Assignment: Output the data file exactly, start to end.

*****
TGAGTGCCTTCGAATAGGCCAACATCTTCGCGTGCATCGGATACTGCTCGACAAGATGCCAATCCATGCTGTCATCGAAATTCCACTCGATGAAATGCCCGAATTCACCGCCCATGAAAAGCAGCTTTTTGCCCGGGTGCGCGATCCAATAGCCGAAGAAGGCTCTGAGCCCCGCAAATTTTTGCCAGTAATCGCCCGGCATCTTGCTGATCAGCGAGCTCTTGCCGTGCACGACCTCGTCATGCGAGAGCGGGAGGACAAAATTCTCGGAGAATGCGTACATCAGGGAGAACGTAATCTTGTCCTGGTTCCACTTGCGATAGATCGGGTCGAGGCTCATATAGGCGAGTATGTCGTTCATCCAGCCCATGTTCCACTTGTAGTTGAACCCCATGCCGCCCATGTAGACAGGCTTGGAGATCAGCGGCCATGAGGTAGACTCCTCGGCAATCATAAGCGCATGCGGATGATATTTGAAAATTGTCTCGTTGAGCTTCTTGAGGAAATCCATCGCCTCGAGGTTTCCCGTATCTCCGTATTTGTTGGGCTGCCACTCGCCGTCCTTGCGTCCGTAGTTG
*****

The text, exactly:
TGAGTGCCTTCGAATAGGCCAACATCTTCGCGTGCATCGGATACTGCTCGACAAGATGCCAATCCATGCTGTCATCGAAATTCCACTCGATGAAATGCCCGAATTCACCGCCCATGAAAAGCAGCTTTTTGCCCGGGTGCGCGATCCAATAGCCGAAGAAGGCTCTGAGCCCCGCAAATTTTTGCCAGTAATCGCCCGGCATCTTGCTGATCAGCGAGCTCTTGCCGTGCACGACCTCGTCATGCGAGAGCGGGAGGACAAAATTCTCGGAGAATGCGTACATCAGGGAGAACGTAATCTTGTCCTGGTTCCACTTGCGATAGATCGGGTCGAGGCTCATATAGGCGAGTATGTCGTTCATCCAGCCCATGTTCCACTTGTAGTTGAACCCCATGCCGCCCATGTAGACAGGCTTGGAGATCAGCGGCCATGAGGTAGACTCCTCGGCAATCATAAGCGCATGCGGATGATATTTGAAAATTGTCTCGTTGAGCTTCTTGAGGAAATCCATCGCCTCGAGGTTTCCCGTATCTCCGTATTTGTTGGGCTGCCACTCGCCGTCCTTGCGTCCGTAGTTG